“The requisition? It’s a threat, but no one’s going to force me to do anything if I am told to take my truck out of the depot,” warned Nordine Boukhetla, a dump truck driver at the Ivry-sur-Seine-Victor Hugo garage (in the south-eastern suburbs of Paris), which handles garbage collection for the 14th district of Paris.
While the strike against the pension reform by Paris city hall’s garbage collectors – who handle garbage collection in half the city’s arrondissement – has been extended until at least March 20, and blocking actions taken against incinerators and dump truck garages have continued in a coordinated manner, French Interior Minister Gérald Darmanin has chosen to go on the offensive against the 7,600 tons of garbage accumulating in the streets of the capital. On Tuesday, March 14 – on the ninth day of the strike – the interior minister instructed Paris police prefect Laurent Nuñez to ask the city hall to “requisition” resources to clear the streets.
On Wednesday evening, Nuñez informed the Socialist mayor of Paris, Anne Hidalgo, of his decision to requisition municipal workers to remove the garbage piled up on the capital’s sidewalks. Hidalgo had earlier in the day announced that she would not act on this request.
The first deputy mayor of the City of Paris, Emmanuel Grégoire, had argued that requisition is “a power of the State, not the city. The State should take on its responsibilities.” In a letter, the police prefect replied that, according to the general code for local authorities, “the city hall is responsible for hygiene on the public thoroughfare.” He went on to say it is “within [the city hall’s] power to commission a private company or to requisition workers,” adding that he can “subsequently” serve the city formal notice to do so. If this procedure “remains unsuccessful, the police prefect may act in place” of the city hall, “in case of an emergency when the observed or foreseeable damage to good order, public health, and safety require it.”
The government and the City of Paris were therefore engaged in a sort of legal ping-pong, peppered by the exasperated comments of the CDFT union leader Laurent Berger on Wednesday morning on RMC radio: “How do you requisition people? Will you go out and get them one by one?”
At the Ivry dump truck garage – where the drivers are still supported by many elected officials, teachers and students – there is no question of going back to work if the pension law passes, and even less of being requisitioned. The striking workers list exhausting working hours, recurrent pain after 50 years of age, and the deaths of five colleagues since August 2022, four of them just a few months or years away from retirement.
‘Dust, noise, backache’
The same picture was painted by the striking workers of Urbaser Energie, who work at the incinerator in Issy-les-Moulineaux (a southwestern suburb of Paris). “With the shift schedule, we sometimes work seven days in a row. With the dust, the noise, the backaches, that’s 56 hours a week,” Franck, a 49-year-old technician, described. “We’re not in a quiet office like the people who manage us. We’re not budging.”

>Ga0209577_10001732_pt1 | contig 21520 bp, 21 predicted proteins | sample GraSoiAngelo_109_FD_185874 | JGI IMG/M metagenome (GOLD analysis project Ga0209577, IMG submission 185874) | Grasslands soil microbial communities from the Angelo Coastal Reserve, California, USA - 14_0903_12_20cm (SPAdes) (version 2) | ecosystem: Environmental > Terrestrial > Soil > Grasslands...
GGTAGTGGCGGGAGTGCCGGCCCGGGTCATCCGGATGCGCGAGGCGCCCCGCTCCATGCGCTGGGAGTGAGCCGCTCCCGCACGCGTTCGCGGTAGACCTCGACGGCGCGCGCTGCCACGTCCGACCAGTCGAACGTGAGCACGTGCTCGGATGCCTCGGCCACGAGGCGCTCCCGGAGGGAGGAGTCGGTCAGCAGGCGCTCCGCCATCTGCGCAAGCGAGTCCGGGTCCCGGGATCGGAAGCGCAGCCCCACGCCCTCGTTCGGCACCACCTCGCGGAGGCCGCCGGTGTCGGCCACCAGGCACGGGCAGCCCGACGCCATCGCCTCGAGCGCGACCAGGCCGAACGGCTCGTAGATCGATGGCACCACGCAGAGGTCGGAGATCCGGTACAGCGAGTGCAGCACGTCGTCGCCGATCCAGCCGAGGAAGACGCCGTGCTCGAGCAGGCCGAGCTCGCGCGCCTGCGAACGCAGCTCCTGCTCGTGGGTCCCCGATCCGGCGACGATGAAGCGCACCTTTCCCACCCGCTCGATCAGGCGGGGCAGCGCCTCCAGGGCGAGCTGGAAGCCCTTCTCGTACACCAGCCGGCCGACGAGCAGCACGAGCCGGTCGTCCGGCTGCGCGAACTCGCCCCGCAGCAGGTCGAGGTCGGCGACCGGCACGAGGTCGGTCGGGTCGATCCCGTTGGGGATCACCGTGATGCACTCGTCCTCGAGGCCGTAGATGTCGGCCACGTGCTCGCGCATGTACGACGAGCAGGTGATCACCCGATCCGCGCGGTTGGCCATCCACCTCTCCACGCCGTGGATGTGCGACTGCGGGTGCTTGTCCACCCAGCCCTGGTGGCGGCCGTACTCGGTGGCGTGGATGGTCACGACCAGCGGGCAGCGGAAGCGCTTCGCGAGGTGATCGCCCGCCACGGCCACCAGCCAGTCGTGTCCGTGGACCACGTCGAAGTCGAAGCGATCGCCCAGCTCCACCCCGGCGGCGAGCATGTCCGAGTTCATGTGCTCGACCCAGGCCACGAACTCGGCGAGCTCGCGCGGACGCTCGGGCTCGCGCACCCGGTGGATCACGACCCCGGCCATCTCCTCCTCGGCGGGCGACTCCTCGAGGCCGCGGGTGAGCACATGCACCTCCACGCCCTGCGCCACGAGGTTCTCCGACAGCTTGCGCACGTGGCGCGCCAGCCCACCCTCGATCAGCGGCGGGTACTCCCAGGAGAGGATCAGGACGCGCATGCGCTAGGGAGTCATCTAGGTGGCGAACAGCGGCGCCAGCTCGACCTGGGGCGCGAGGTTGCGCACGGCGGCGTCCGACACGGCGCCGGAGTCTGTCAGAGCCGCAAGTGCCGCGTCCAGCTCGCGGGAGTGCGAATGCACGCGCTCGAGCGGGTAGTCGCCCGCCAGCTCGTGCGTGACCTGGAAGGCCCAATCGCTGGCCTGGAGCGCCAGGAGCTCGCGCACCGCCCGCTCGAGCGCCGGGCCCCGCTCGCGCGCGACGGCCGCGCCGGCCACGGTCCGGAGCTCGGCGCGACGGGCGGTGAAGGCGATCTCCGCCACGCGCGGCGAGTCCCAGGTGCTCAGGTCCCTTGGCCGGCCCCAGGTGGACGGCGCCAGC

Many employees in the sector were also indignant about the fact that the private company Pizzorno – which manages waste collection in the 15th arrondissement of Paris – called in temporary workers to replace its numerous workers on strike. “There are obviously private service providers who operate at night. They employ temporary workers, or even undocumented migrants,” said Christophe Farinet of the CGT union. “But as for the rest, it’s holding up well. We don’t wish to trash the capital, we’re fighting for everyone, not just for us.”
The political situation – as gridlocked as the incinerators on the outskirts of Paris – has veered into a tug of war. By playing the requisition card, Darmanin cut off Rachida Dati, the leader of Paris’s right-wing Les Républicains (LR), who had been calling for several days for the establishment of a minimum waste disposal service to counter the health risk from uncollected refuses. Dati, the mayor of Paris’ 7th arrondissement, had even sent a letter to the interior minister to urge him to act. With the uncertain vote on the pension reform bill looming, Darmanin’s initiative was no accident.
‘An attack on striking workers’
For its part, Paris City Hall said it would not force striking workers to return to work, while already providing a kind of minimum service since private operators are deployed throughout Paris. According to Grégoire, this is done in “cases of absolute emergency” from risks to health or safety, and the use of these private workers does not constitute “any kind of substitute labor. Anne Hidalgo and the elected officials of this majority would never commit to strike-breaking.”
The Derichebourg waste disposal company – which was operating at City Hall’s request – declared on Wednesday that it was stopping “emergency garbage collection services” after threats of blocking actions by striking employees of the City of Paris and of Syctom at its Charenton (a southeastern suburb of Paris) website.
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At the end of the day on Wednesday, Hidalgo wrote that she “would not act” on the requisition request the Paris police prefect had sent by mail at midday. At the various picket lines, the striking workers prepared for forthcoming action by the authorities, while promising to be more numerous on Thursday morning. “We consider any infringement of the right to strike as an attack on striking workers, which would trigger a response in many forms,” the CGT announced on Wednesday. “We call on the 7,000 workers of the City of Paris’ hygiene, water and municipal transport departments to be ready.”